In “America's Natural Gas Challenge 2006”, a presentation given at the Defense Energy Support Center Worldwide Energy Conference on April 19, 2006, Chris McGill, managing director of Policy Analysis at the American Gas Association, concluded the following regarding the North American gas market:
• North American supply/demand balance is and will remain tight.
• Gas consumption grows.
• "New Frontier" [such as LNG, the Alaskan Gas Pipeline, etc.] gas supplies are necessary and take time.
• Gas prices remain relatively high.
• High levels of gas price volatility continue.
• LNG imports become an important player in natural gas pricing.

Figure 8. The EIA's predictions for gas and electricity prices.
One dissenting view is presented by the Energy Information Agency (EIA) of the Department of Energy in their December 2006 Annual Energy Outlook. Figure 8 shows their predictions for gas and electricity prices.

Figure 9. Historical AEO wellhead gas price forecasts vs. actual wellhead price.
However, in a December 19, 2005, memorandum titled Comparison of AEO 2006 Natural Gas Price Forecast to NYMEX Futures Prices, Mark Bolinger and Ryan Wiser of Lawrence Berkeley National Lab (LBNL) reference the graph in Figure 9, commenting, "Though the number of lines on the graph make it difficult to follow, it is nevertheless clear that past forecast accuracy has been wanting: the EIA grossly over-projected the price of gas in the late 1980s, and conversely has grossly under-projected the price of gas since the mid-1990s (we suspect that other providers of fundamentals-based long-term forecasts have experienced similar levels of inaccuracy)."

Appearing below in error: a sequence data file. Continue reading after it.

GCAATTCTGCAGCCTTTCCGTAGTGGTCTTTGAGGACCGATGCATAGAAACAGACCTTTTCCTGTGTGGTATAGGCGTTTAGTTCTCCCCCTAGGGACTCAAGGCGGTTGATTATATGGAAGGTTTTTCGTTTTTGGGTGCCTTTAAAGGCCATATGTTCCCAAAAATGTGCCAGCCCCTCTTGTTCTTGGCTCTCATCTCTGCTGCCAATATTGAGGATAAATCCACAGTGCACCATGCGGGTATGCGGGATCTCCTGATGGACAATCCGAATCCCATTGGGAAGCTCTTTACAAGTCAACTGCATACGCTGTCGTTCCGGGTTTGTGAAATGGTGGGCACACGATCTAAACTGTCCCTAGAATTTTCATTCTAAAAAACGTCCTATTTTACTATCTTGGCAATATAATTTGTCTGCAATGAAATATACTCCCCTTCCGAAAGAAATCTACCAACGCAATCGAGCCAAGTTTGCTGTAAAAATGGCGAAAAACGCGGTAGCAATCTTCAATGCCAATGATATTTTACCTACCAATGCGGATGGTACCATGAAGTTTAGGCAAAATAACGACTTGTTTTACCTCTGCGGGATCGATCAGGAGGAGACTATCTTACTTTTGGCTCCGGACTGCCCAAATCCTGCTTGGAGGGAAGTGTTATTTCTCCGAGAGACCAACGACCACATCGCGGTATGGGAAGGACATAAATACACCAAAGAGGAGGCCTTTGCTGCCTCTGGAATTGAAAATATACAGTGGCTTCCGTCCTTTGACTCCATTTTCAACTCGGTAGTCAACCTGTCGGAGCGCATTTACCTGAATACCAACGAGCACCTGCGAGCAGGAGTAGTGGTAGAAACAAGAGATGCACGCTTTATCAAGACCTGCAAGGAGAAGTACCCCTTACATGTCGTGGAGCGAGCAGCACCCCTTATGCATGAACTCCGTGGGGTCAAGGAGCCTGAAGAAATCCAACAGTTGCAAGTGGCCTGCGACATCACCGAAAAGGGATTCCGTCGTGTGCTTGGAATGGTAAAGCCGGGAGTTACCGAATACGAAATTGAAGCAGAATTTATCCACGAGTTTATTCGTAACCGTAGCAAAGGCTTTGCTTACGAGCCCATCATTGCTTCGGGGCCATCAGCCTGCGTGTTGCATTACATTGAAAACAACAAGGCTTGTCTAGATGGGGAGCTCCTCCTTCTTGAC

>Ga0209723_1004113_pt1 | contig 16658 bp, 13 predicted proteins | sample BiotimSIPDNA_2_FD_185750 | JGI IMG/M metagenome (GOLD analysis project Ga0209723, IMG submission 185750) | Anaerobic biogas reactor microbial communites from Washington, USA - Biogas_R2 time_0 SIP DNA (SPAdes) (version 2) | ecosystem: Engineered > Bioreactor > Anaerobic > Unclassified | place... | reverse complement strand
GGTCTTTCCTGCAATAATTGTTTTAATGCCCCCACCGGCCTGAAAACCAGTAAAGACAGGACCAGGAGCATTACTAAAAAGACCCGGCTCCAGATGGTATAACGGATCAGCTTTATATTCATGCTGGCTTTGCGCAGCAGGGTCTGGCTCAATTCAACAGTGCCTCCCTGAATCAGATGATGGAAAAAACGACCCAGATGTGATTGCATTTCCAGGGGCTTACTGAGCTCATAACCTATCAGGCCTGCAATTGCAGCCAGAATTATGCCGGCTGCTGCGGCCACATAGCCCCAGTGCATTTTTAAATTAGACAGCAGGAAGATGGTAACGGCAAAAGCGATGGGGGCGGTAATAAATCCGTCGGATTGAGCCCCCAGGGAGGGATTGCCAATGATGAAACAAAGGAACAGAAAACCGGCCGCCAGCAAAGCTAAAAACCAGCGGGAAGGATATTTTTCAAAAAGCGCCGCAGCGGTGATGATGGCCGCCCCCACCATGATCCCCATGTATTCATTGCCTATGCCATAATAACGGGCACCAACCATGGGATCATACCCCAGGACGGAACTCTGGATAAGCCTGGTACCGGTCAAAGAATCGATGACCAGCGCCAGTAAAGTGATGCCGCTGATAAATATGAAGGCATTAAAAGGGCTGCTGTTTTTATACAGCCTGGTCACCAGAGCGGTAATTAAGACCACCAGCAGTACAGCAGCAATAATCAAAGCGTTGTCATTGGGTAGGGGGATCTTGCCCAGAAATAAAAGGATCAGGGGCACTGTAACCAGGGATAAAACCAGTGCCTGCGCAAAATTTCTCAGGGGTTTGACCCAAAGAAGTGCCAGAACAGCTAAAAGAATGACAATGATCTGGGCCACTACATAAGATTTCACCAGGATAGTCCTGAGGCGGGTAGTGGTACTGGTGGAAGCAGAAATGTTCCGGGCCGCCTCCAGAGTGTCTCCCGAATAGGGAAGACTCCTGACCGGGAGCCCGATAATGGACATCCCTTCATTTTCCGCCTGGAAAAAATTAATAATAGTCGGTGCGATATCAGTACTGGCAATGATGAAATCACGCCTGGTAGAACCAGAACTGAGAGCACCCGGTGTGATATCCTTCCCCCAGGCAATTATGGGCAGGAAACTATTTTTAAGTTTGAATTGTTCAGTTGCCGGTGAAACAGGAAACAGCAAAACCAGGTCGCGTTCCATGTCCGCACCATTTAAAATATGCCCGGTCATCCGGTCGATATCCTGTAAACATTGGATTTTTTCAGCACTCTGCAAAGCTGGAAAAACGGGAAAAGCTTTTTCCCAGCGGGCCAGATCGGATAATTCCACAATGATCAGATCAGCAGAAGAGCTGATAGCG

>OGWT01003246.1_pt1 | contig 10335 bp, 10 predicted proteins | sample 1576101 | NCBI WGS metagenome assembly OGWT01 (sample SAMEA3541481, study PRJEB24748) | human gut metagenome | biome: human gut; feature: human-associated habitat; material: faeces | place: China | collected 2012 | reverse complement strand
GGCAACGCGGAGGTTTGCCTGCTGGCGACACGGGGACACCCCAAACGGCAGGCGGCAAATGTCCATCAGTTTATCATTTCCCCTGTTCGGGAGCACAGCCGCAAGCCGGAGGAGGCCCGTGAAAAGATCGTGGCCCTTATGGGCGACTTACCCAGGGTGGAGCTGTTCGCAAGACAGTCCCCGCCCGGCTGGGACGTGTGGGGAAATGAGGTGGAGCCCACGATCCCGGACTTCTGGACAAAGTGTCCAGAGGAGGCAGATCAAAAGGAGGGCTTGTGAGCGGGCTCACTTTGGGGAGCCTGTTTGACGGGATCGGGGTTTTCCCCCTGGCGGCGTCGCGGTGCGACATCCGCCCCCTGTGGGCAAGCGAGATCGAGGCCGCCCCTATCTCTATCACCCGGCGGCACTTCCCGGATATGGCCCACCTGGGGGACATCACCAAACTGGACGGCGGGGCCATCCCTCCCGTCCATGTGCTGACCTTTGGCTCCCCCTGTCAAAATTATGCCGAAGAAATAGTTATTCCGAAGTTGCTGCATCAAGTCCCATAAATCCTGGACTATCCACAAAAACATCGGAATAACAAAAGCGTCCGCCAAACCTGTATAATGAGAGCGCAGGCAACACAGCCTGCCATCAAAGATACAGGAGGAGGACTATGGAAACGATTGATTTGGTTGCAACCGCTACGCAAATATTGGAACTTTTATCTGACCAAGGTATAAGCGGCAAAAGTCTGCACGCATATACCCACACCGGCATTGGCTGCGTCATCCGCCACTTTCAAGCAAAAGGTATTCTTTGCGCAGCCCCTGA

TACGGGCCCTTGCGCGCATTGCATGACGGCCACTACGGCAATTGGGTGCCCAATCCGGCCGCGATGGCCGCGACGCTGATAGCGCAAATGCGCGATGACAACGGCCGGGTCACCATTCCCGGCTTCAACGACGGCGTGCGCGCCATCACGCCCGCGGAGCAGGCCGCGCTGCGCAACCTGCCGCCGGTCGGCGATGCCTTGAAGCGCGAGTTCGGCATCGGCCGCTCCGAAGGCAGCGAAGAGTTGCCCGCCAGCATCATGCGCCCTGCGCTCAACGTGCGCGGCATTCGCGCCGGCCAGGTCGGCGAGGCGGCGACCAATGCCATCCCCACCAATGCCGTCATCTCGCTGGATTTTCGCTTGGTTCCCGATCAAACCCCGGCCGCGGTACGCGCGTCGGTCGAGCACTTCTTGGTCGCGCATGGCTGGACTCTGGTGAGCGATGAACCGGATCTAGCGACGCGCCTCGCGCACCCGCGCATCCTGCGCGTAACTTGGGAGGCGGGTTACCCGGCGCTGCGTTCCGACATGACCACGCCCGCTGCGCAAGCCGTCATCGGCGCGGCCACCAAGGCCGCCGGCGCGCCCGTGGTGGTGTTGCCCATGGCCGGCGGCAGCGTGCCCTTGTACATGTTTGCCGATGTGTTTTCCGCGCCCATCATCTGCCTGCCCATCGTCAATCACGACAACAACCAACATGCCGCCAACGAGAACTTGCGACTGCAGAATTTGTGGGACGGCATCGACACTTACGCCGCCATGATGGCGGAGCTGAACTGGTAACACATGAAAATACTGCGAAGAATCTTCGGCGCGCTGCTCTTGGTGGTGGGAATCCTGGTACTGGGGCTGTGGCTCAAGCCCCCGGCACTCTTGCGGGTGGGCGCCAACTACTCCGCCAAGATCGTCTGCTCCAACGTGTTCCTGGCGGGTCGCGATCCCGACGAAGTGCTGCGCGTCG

## Put the Pieces Together

Historical trends, contemporary patterns in the futures markets, and expert opinions can all provide support for energy buyers' most challenging decisions. A little analysis and calculation on the part of the buyer helps make this information relevant, as it pertains to choosing the best time to shop markets, sign contracts, and fix prices. In summary:
• Retail and wholesale energy prices are highly correlated, and they are likely to become more so in the future.
• Natural gas and electricity prices move in a highly correlated fashion on most markets; you only need to track gas prices to get a sense of where prices are or are going.
• The average of the next 12 months' NYMEX Henry Hub natural gas future prices is a good indicator of both gas and electric wholesale prices as they impact retail prices.
• Futures prices do not forecast where prices are expected to go.
• Short- and long-term behaviors are driven by different factors. Storage, weather, etc. drive short-term prices, while supply/demand balance and risk drive long-term prices.
• Backwardation (and conversely, contango) is the result of (real or perceived) differences between current and equilibrium prices and short vs. long-term risk. If your risk tolerance or circumstances differ from other buyers, you may be able to take advantage of it.
• Tracking the NYMEX 12-month future price average and contracting or exercising options for fixed prices when prices are some confidence level below the average trend line may be a useful strategy for energy buying decisions.
• Energy prices (gas and electric) have exhibited 15% or higher average annual increases for the last decade-much higher rates in more recent years.
• Few experts offer reasons to expect that supply/demand tightness, upward pressure on prices and volatility are likely to abate for the rest of this decade, or even well into the next.
For additional information regarding energy price trends and drivers, contact EnergyWindow, Inc. at (877) 444-0086 or online at www.energywindow.com.

© 2006 EnergyWindow, Inc. Reprinted with permission.

Jack Mason is president of EnergyWindow, Inc., Boulder, Colo.